For some reason, a lot of Christians find Halloween to be the best time to scare people with the thought of going to hell. For some people, it's an all year thing. Imagine a scorching hot summer day and someone joking about God saying, "If you think it's hot here, wait until you see hell!" But Halloween is the time to pull out all the stops.
It's understandable. While the rest of the world is celebrating "fun hell" by dressing up as things that look like they might have come from hell, a lot of churches want to make sure to deemphasize "fun hell" by reminding people of "not-so-fun hell." The way they do it is to create the Christian version of a haunted house. Don't get me wrong, I like the idea. It's a fun and creative way to show people a very sobering truth, though I think it does a better job at convincing people that they don't want hell than that they want Jesus, but it could work with some people. And it does attract a lot of people.
I've had the chance to go to a few of these, and they all follow the same basic storyline. A high school student struggles with a partying lifestyle and cares nothing about God, while a Christian friend tries to convince them of their need for Jesus before their life spirals out of control. As fate would have it, the two students die in a car accident. The partying student immediately faces the judgment of a very stern, terrifying God. Of course, they try to convince God to give them a second chance, but it's too late. Some people dressed as demons drag the student away to the next room--the hell room. Hell is supposed to be terrifying, so churches feature the devil there, taunting the new arrival to the group. Truly, the thought of it is terrifying and tragic.
Then we're taken to the next room, where the Christian friend has gone to heaven to be with Jesus. I hate to say it, but I hate the heaven room. Churches don't have a lot of money to put into these haunted house events, but if you really want to spend some money somewhere, it seems like heaven should be it. But instead, you're walked into a room that has the distinct feeling of being in a funeral home. White and gold decorate the room, as if that's the only colors God decides to keep for heaven. There are other people in heaven, but I can't say they appear even remotely excited to be there. The room is quiet except for the light playing of MercyMe's unmercifully played I Can Only Imagine playing in the background.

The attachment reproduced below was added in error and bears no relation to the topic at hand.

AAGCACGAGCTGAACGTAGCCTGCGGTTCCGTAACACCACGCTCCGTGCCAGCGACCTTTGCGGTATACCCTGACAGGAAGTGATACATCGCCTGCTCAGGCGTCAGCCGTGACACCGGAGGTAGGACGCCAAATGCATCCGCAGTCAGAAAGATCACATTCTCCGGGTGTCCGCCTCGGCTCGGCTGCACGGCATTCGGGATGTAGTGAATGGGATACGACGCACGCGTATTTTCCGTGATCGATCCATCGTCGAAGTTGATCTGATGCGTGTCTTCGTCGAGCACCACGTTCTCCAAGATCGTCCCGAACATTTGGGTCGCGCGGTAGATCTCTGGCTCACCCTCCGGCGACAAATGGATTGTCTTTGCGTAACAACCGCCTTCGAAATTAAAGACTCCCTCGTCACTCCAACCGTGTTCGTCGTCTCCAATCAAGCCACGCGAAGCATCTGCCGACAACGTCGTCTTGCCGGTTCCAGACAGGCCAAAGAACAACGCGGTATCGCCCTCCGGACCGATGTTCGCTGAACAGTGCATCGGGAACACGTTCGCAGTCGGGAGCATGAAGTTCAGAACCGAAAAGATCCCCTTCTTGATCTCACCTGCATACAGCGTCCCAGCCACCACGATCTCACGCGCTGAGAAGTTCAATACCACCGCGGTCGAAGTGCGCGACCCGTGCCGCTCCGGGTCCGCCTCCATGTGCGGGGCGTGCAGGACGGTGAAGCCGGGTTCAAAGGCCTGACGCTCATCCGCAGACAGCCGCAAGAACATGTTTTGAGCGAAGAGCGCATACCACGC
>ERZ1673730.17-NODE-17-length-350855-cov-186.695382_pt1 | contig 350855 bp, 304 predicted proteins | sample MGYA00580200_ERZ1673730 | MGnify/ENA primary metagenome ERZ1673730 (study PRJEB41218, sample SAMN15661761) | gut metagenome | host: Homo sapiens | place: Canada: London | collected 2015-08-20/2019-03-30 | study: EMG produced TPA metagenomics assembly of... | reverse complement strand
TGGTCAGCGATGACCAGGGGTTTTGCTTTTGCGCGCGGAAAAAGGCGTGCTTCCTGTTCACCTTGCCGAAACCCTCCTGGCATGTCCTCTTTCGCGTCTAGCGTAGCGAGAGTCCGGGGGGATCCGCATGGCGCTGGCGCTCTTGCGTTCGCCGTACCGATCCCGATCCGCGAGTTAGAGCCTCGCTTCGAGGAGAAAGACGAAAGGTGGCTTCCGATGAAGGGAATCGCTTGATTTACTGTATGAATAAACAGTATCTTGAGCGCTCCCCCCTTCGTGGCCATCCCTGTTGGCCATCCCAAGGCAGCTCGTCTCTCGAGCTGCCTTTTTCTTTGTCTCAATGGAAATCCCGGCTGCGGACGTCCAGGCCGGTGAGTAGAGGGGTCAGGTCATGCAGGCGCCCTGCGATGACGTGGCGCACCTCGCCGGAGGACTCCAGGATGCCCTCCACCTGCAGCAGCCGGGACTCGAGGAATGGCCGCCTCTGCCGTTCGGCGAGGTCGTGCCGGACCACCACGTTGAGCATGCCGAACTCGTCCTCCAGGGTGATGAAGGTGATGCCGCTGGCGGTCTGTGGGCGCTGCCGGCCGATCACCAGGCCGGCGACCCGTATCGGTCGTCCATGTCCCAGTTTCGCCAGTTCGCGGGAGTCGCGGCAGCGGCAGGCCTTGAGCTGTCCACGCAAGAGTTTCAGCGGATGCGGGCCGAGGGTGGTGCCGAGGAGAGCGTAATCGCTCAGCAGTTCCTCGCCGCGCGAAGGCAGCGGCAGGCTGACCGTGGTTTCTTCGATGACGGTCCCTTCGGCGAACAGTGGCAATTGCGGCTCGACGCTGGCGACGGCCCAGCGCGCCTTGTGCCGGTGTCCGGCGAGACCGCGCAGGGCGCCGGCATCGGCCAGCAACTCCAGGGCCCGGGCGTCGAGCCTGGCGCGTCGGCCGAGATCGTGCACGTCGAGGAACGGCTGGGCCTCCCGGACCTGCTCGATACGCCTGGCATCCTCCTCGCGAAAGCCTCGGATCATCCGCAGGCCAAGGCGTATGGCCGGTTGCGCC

Then the actor who plays Jesus shows up. He's a very calm, grandfatherly type. Not that that's a bad thing. But imagine that you gave your life to rescue someone so that you could be with them for all eternity. When you finally saw them face-to-face, would you calmly say, "I'm so glad you're here"? The Scriptures describe heaven like an extravagant celebration where everyone lives in bliss at all times. I think Jesus is going to sweep us off our feet and scream to the skies over the uncontrollable joy he feels. And I think we're going to feel the same. Every time I get to the heaven room, part of me wants to go back to the hell room. It was so much more lively there.
The Christian imagination often struggles with picturing heaven accurately, and Christian haunted houses (at least the ones I've seen) are the perfect example. Instead of trying to scare people with the thought of going to hell, it might be a better strategy to create a picture in the minds of people of exactly what God invites us to in eternal life. We do that by developing an imagination that creates far better than it does now. We do that by interacting with God's imagination in Scripture and picturing the blissful eternal realities he's described for us.
Hell was never meant to be the motivator for us to turn to Jesus.
What are some other examples you can think of where the Christian imagination often struggles to represent the things of God accurately?
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